California announced that electric car sales represent nearly 18% of new car sales in the state compared to 6% for the whole of the United States.
While EV naysayers claim that subsidies are all that is keeping electric vehicles alive, there are only in fact two things right now that the US EV market can’t do without: California and Tesla.
The latter hasn’t even had access to federal EV subsidies for years.
Tesla owns about two-thirds of the all-electric car market in the US. Without the Texas-based automaker, EV sales in the country would be extremely low.
Also, where those vehicles are going shows that the US market is extremely fragmented.
California’s Office of the Governor issued a report on the progress of the state’s electric vehicle market that states that now nearly 18% of all new cars sold in the state are all-electric:
Of course, that sounds unimpressive when you compare it to a market like Norway, which is already at over 80%.
But 18% is impressive in America.
Electric vehicles account for roughly only 6% of new car sales in the whole of the country. That number would also be much lower without California since of the ~576,000 EVs sold in the US so far in 2022, over 250,000 were in California.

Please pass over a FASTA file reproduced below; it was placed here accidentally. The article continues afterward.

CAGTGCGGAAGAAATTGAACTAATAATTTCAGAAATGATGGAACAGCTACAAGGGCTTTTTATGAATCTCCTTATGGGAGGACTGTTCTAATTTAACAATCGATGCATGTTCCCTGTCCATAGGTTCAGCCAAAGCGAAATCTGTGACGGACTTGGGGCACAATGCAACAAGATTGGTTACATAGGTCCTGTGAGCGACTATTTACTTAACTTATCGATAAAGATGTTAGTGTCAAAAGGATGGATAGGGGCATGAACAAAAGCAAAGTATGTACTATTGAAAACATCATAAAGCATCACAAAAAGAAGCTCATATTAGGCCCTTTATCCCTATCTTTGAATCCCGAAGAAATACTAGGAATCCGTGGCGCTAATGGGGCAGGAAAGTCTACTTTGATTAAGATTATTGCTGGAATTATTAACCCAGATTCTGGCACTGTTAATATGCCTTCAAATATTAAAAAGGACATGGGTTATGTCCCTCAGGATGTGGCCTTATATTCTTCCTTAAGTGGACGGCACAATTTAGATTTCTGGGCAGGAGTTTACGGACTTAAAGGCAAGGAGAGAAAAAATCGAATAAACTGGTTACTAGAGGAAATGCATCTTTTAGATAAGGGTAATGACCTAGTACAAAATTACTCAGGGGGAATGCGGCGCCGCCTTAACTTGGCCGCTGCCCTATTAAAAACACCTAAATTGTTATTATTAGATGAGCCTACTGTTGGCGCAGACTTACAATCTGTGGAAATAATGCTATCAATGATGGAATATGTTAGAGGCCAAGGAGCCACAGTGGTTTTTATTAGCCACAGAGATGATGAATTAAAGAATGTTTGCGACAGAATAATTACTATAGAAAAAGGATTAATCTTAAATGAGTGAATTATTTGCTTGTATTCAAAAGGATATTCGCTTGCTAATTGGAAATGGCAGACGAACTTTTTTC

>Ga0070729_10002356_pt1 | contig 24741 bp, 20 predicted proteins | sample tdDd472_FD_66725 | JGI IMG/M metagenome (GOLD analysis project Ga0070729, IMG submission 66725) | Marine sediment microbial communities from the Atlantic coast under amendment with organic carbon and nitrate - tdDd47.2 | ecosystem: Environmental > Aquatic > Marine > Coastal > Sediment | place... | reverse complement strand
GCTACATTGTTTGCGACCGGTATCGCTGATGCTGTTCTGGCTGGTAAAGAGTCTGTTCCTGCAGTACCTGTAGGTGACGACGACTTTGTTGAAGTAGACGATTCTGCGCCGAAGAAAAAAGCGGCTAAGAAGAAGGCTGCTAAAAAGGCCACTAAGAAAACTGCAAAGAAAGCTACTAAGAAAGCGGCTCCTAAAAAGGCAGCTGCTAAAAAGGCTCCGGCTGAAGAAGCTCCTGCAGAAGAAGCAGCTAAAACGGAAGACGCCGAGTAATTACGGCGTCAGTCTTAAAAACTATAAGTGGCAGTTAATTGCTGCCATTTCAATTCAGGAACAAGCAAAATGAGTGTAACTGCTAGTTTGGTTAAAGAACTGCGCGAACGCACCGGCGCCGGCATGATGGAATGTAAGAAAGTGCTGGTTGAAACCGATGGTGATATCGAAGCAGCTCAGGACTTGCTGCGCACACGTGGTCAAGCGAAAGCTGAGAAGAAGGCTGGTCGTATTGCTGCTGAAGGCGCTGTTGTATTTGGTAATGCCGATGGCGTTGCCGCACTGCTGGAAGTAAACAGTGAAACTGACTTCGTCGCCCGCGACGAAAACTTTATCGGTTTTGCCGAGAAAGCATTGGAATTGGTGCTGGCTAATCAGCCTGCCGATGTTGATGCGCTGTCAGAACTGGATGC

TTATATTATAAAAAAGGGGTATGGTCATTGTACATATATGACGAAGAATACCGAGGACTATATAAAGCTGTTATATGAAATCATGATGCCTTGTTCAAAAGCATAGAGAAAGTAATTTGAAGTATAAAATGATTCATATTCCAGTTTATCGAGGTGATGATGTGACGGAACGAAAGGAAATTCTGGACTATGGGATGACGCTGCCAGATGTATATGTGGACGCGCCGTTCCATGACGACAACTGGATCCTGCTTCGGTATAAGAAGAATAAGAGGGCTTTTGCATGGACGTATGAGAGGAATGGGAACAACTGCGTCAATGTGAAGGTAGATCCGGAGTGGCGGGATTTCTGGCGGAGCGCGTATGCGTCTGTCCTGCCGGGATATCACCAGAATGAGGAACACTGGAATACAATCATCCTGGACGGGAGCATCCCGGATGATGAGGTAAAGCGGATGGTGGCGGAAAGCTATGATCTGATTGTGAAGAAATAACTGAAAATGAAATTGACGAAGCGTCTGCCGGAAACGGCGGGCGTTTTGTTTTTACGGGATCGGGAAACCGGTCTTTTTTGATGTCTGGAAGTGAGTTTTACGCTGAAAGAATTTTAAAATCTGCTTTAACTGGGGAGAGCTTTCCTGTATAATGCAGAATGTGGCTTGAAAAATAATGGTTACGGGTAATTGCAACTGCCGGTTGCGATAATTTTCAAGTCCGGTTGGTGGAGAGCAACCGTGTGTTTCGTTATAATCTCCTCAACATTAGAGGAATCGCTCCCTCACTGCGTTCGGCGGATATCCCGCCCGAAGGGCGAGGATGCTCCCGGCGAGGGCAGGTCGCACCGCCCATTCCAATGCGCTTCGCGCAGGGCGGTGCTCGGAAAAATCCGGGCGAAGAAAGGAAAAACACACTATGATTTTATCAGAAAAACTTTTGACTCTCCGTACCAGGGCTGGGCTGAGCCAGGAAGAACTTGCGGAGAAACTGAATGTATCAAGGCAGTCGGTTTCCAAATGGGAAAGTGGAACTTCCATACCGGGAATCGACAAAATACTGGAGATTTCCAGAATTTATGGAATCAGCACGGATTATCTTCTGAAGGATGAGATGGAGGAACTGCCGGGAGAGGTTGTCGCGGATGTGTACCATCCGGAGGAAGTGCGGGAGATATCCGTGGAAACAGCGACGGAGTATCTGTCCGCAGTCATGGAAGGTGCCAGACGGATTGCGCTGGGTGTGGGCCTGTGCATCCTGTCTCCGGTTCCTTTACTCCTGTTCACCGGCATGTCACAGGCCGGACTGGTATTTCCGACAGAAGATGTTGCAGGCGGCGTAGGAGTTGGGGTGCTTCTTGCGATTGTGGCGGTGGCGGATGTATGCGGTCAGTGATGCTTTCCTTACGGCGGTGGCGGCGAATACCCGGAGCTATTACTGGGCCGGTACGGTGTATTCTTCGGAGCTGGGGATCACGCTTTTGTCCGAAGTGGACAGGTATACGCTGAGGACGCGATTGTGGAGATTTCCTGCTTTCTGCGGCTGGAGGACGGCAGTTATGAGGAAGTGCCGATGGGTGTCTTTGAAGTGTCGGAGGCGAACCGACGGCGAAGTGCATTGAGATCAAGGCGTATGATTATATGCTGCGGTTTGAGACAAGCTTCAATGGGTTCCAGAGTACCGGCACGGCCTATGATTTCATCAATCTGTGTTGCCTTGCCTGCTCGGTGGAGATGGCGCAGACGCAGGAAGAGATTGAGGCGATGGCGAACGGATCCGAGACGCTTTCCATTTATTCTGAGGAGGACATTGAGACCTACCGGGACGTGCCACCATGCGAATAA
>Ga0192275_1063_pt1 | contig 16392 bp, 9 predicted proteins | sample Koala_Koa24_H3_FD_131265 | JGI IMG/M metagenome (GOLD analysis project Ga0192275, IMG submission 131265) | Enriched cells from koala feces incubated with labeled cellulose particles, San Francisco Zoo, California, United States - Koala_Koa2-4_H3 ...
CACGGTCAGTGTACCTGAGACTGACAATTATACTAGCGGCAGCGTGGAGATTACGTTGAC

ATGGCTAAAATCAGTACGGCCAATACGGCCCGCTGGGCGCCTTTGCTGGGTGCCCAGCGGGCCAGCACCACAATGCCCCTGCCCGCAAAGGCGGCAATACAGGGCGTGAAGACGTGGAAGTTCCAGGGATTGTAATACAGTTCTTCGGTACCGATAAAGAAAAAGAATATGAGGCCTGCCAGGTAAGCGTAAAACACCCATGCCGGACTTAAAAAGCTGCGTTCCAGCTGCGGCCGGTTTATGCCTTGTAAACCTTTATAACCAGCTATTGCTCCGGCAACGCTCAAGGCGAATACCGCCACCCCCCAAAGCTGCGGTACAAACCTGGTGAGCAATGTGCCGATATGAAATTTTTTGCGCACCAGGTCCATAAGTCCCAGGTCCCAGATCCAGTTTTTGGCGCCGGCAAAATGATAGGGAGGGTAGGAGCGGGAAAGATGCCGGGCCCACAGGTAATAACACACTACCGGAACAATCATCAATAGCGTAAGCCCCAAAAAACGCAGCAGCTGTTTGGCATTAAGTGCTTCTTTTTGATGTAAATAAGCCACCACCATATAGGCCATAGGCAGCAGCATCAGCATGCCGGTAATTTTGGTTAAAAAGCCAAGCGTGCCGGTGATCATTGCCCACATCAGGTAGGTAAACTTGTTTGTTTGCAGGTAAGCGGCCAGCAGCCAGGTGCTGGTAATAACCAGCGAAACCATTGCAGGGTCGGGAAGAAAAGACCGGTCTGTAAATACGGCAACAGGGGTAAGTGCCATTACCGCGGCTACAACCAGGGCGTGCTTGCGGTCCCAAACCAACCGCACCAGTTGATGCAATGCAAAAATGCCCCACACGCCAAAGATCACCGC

California is making significant progress, and I think 2023 is going to be a big year for EVs in the state. I can see them finishing 2022 at 20% and closer to doubling that next year.
I know that sounds a bit crazy, but people have been underestimating the growth of the EV market for years. I think the launch of several new EV models in 2023 is going to help tremendously, especially electric pickup trucks.
But it also shows that there’s a lot of work to be done in the rest of the country since it looks like the US would be at about 4% EV adoption if it weren’t for California.
Again, new EV models are going to help, but it’s clear things need to change in order to achieve wider adoption. The number-one thing is better EV infrastructure. Tesla is doing well outside of California, but the automaker benefits from a strong Supercharger network, while non-Tesla EVs still have charging infrastructure issues.
The good news is that there are a lot of investments to expand EV charging in the US, but it might take a while to feel the impact.
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